Pseudobulbar Affect: Neurologic damage can disrupt brain signaling, causing a “short circuit”
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The Science of PBA
PseudoBulbar Affect (PBA) symptoms are frequent, uncontrollable outbursts of crying or laughing in people with certain neurologic conditions or brain injuries. PBA is not a new condition. In fact, it was first described in medical literature over 130 years ago by Charles Darwin.
PBA can occur when certain neurologic diseases or brain injuries damage the areas in the brain that control normal expression of emotion. This damage can disrupt brain signaling, causing a ‘short circuit’ and triggering involuntary episodes of crying or laughing.
Emotions That Don’t Match
PBA episodes can be described in two key ways:
PBA outbursts can be inappropriate. The crying or laughing episodes are inappropriate to the situation in which they occur. Sometimes these are spontaneous crying or laughing eruptions that don’t reflect the way a person is actually feeling.
PBA outbursts can be exaggerated. Another characteristic of PBA episodes is that though the crying or laughing may be appropriate for a given situation, they’re exaggerated – they’re more intense or last longer than the situation calls for.
PBA is Neurologic
One of the jobs of the brain is to figure out how we feel in the moment. That information is then sent down to the brainstem, also known as the “bulb.” The brainstem then sends signals to the face and other parts of the body that show emotion.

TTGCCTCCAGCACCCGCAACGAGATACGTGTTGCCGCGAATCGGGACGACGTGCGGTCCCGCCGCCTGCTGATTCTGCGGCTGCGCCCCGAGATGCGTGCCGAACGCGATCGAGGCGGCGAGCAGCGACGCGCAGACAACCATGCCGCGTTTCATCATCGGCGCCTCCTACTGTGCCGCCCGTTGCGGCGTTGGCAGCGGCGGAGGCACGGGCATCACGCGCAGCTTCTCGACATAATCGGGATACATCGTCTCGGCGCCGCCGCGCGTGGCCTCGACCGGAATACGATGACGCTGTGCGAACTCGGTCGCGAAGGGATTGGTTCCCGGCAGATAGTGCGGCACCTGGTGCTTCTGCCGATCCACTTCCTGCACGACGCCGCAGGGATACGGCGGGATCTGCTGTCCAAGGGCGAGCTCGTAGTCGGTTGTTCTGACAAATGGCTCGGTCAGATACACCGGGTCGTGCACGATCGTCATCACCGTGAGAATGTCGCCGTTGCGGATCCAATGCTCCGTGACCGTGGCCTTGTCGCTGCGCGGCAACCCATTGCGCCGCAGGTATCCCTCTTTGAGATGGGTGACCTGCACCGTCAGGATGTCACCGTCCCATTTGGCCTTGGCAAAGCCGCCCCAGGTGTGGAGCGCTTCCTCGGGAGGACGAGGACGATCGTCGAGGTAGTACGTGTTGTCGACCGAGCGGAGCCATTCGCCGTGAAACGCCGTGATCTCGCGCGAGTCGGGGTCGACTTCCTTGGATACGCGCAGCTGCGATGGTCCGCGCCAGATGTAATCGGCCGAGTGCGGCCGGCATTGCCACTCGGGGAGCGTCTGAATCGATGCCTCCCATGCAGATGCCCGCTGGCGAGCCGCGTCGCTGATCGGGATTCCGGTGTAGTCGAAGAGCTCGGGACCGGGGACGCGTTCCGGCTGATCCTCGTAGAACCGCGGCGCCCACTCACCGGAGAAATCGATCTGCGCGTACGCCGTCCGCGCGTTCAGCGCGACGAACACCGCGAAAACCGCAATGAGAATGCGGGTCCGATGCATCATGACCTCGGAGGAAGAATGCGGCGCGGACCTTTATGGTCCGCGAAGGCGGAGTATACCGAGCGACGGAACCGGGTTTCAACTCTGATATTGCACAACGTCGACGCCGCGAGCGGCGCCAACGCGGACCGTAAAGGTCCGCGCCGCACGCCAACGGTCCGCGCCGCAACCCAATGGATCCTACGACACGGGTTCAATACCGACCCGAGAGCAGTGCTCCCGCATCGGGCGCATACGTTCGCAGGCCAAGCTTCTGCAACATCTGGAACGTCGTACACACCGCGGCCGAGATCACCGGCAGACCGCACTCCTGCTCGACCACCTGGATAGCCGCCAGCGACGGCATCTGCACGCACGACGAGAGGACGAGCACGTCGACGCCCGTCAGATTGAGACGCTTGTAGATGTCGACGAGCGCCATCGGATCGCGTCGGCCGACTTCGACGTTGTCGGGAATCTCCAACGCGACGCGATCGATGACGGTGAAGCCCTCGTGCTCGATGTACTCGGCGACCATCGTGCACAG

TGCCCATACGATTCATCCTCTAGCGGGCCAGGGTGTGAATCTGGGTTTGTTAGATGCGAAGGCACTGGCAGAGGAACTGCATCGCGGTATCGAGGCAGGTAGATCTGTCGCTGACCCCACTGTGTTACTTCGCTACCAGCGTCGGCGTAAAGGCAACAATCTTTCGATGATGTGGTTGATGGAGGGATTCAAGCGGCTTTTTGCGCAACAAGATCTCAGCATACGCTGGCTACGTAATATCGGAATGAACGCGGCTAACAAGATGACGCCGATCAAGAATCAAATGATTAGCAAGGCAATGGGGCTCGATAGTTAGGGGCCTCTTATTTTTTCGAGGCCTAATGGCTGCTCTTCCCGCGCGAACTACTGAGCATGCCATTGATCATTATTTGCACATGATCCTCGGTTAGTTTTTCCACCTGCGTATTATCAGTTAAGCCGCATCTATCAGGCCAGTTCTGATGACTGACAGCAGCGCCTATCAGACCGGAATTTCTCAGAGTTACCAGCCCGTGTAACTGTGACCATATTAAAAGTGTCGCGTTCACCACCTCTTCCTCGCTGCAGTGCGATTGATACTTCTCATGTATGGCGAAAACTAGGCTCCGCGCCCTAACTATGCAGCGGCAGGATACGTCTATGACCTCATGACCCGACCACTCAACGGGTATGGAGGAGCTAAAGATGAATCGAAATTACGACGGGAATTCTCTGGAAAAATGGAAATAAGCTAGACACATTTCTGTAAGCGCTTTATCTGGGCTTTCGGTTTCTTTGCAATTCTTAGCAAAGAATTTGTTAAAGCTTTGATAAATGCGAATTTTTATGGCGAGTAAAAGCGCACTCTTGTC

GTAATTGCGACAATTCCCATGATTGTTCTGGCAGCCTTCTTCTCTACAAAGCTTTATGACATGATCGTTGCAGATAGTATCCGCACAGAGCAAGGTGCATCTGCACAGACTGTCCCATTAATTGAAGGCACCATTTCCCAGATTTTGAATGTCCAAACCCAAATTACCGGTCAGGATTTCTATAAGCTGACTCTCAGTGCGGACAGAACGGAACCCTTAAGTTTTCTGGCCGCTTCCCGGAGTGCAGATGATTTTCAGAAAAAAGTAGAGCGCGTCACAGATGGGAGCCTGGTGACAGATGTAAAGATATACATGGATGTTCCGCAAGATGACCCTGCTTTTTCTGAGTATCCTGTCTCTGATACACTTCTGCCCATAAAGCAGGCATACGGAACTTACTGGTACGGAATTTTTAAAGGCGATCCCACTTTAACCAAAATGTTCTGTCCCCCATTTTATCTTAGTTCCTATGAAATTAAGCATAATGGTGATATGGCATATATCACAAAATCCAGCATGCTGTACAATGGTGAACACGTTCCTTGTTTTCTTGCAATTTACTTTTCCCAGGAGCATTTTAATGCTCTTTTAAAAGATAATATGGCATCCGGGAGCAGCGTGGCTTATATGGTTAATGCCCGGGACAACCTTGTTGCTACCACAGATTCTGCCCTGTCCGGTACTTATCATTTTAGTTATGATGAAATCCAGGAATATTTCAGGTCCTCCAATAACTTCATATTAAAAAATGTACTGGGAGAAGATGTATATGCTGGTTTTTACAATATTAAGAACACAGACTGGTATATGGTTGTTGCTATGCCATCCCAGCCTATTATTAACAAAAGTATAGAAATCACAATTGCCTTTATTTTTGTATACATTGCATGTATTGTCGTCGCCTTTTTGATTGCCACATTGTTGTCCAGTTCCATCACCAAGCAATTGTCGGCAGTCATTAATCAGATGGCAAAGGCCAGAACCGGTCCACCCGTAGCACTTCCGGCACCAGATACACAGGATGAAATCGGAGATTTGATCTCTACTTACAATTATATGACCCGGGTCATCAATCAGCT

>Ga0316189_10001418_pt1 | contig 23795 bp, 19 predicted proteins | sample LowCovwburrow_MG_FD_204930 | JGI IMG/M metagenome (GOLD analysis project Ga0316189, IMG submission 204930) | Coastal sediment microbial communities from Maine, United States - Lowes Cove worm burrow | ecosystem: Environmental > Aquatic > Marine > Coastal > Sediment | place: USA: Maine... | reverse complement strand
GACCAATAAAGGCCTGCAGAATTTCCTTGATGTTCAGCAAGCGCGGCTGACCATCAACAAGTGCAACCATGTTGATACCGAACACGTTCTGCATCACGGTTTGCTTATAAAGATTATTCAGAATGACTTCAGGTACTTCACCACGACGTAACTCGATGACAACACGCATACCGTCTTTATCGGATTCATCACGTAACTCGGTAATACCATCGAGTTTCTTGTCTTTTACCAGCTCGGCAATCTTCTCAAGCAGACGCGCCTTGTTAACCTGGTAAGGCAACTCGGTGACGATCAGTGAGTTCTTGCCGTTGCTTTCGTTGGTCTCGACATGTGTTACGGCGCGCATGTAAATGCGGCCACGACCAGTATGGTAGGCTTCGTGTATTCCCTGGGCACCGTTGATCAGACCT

PBA is believed to be the result of a disruption of these signals. When people have certain neurologic conditions or brain injuries, it can cause damage in the brain tissue that creates a disconnection between the parts of the brain that express emotion and those that control emotion. The result is the frequent outbursts of involuntary crying or laughing known as pseudobulbar affect. If you break the term down literally, “pseudo” means false, “bulbar” refers to the brainstem and “affect,” describes how the body shows mood or emotion.
PBA is Different from Depression
PBA is not depression though it is frequently mistaken for it. Many patients, however, may have both conditions. If you have PBA and depression, it’s important that each condition be diagnosed and treated separately. Generally speaking, depression is an ongoing and continuous state of sadness or hopelessness that can last over weeks or months, whereas PBA episodes are relatively brief, spontaneous eruptions that may not truly reflect what a person is feeling inside.